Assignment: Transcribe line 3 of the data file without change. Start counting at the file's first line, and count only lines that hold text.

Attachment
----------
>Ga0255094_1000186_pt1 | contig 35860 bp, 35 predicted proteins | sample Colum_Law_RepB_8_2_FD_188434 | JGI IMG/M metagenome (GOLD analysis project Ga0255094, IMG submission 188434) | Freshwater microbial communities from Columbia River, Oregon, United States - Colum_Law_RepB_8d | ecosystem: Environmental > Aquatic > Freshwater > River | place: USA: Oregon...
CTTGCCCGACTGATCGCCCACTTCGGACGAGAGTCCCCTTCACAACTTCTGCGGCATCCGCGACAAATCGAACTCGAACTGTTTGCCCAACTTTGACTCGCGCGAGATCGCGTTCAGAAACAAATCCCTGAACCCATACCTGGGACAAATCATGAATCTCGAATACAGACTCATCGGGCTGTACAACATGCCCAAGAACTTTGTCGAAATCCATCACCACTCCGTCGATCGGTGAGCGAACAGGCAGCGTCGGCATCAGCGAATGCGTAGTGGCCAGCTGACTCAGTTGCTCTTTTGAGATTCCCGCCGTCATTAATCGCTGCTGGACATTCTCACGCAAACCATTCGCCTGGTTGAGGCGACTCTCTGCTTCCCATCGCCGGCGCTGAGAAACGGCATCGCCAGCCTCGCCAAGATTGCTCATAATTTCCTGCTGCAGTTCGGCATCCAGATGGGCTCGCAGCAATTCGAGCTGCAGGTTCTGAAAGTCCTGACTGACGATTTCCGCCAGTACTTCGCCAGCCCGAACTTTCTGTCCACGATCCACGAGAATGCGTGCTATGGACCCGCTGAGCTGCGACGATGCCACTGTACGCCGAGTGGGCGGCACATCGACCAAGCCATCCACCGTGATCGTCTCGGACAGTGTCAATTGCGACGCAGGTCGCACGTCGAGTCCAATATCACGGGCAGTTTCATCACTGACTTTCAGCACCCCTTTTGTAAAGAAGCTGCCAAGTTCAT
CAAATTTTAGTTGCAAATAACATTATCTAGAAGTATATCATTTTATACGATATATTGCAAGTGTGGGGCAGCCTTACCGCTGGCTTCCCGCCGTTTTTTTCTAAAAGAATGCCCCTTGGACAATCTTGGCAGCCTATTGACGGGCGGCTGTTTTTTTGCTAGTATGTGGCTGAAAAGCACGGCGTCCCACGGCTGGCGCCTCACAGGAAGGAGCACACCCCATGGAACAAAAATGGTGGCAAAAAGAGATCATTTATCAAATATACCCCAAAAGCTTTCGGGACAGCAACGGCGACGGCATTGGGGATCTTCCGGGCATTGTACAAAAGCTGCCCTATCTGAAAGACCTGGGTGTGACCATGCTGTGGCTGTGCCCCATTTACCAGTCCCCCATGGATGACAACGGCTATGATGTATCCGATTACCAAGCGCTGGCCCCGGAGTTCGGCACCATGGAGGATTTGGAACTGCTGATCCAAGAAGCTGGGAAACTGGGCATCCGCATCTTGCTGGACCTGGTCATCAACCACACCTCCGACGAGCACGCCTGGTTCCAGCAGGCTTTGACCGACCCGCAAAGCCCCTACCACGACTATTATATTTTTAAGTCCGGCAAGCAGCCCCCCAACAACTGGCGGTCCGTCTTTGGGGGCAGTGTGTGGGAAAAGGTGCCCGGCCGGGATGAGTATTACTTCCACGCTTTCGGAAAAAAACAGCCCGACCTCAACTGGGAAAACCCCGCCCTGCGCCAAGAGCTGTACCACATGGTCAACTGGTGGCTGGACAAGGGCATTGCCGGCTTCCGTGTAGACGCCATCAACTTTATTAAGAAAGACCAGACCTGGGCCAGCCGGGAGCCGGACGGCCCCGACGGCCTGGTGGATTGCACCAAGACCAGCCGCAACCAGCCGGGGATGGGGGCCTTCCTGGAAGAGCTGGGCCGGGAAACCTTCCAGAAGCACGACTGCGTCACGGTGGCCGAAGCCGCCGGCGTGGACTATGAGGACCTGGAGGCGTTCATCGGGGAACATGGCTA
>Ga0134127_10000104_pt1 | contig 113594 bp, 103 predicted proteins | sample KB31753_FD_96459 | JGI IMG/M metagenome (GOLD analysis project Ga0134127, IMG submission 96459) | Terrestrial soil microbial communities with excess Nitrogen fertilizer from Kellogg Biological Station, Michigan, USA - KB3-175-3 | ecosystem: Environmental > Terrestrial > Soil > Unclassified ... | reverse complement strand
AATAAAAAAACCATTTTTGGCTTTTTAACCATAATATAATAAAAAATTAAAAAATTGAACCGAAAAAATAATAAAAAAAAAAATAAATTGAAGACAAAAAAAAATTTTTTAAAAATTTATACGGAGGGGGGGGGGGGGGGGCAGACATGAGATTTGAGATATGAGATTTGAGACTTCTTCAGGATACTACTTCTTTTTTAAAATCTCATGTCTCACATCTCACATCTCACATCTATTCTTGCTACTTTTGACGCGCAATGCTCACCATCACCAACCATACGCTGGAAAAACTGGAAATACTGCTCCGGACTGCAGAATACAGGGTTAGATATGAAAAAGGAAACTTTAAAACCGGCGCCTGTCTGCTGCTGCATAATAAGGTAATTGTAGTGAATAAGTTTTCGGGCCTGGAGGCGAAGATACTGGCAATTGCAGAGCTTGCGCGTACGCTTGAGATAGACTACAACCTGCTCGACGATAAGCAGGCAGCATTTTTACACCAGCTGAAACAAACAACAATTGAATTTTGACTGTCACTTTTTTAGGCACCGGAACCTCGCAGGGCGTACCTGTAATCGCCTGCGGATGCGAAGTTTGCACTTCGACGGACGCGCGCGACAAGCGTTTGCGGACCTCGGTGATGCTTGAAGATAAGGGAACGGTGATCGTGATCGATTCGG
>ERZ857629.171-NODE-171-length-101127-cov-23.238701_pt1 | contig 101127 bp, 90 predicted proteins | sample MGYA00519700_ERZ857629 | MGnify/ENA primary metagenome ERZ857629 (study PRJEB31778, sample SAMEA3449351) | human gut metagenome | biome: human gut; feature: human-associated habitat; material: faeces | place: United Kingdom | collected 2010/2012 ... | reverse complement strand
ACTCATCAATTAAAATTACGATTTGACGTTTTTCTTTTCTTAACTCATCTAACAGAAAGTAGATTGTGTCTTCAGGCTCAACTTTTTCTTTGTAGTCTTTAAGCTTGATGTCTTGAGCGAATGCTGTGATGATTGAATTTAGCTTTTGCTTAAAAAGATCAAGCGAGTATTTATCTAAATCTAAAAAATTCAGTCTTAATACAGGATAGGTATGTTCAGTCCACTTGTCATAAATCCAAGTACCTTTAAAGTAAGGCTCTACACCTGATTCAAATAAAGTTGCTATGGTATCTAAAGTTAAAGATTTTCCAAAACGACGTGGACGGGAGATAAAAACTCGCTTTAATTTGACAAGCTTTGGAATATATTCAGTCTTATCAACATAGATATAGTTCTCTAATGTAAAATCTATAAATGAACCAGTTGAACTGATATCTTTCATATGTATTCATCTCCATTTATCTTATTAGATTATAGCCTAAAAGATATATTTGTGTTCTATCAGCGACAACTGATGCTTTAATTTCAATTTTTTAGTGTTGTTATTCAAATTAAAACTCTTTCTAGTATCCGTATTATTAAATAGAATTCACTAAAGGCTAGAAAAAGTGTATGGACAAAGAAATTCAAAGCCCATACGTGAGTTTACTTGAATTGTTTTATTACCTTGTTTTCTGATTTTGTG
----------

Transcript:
CAAATTTTAGTTGCAAATAACATTATCTAGAAGTATATCATTTTATACGATATATTGCAAGTGTGGGGCAGCCTTACCGCTGGCTTCCCGCCGTTTTTTTCTAAAAGAATGCCCCTTGGACAATCTTGGCAGCCTATTGACGGGCGGCTGTTTTTTTGCTAGTATGTGGCTGAAAAGCACGGCGTCCCACGGCTGGCGCCTCACAGGAAGGAGCACACCCCATGGAACAAAAATGGTGGCAAAAAGAGATCATTTATCAAATATACCCCAAAAGCTTTCGGGACAGCAACGGCGACGGCATTGGGGATCTTCCGGGCATTGTACAAAAGCTGCCCTATCTGAAAGACCTGGGTGTGACCATGCTGTGGCTGTGCCCCATTTACCAGTCCCCCATGGATGACAACGGCTATGATGTATCCGATTACCAAGCGCTGGCCCCGGAGTTCGGCACCATGGAGGATTTGGAACTGCTGATCCAAGAAGCTGGGAAACTGGGCATCCGCATCTTGCTGGACCTGGTCATCAACCACACCTCCGACGAGCACGCCTGGTTCCAGCAGGCTTTGACCGACCCGCAAAGCCCCTACCACGACTATTATATTTTTAAGTCCGGCAAGCAGCCCCCCAACAACTGGCGGTCCGTCTTTGGGGGCAGTGTGTGGGAAAAGGTGCCCGGCCGGGATGAGTATTACTTCCACGCTTTCGGAAAAAAACAGCCCGACCTCAACTGGGAAAACCCCGCCCTGCGCCAAGAGCTGTACCACATGGTCAACTGGTGGCTGGACAAGGGCATTGCCGGCTTCCGTGTAGACGCCATCAACTTTATTAAGAAAGACCAGACCTGGGCCAGCCGGGAGCCGGACGGCCCCGACGGCCTGGTGGATTGCACCAAGACCAGCCGCAACCAGCCGGGGATGGGGGCCTTCCTGGAAGAGCTGGGCCGGGAAACCTTCCAGAAGCACGACTGCGTCACGGTGGCCGAAGCCGCCGGCGTGGACTATGAGGACCTGGAGGCGTTCATCGGGGAACATGGCTA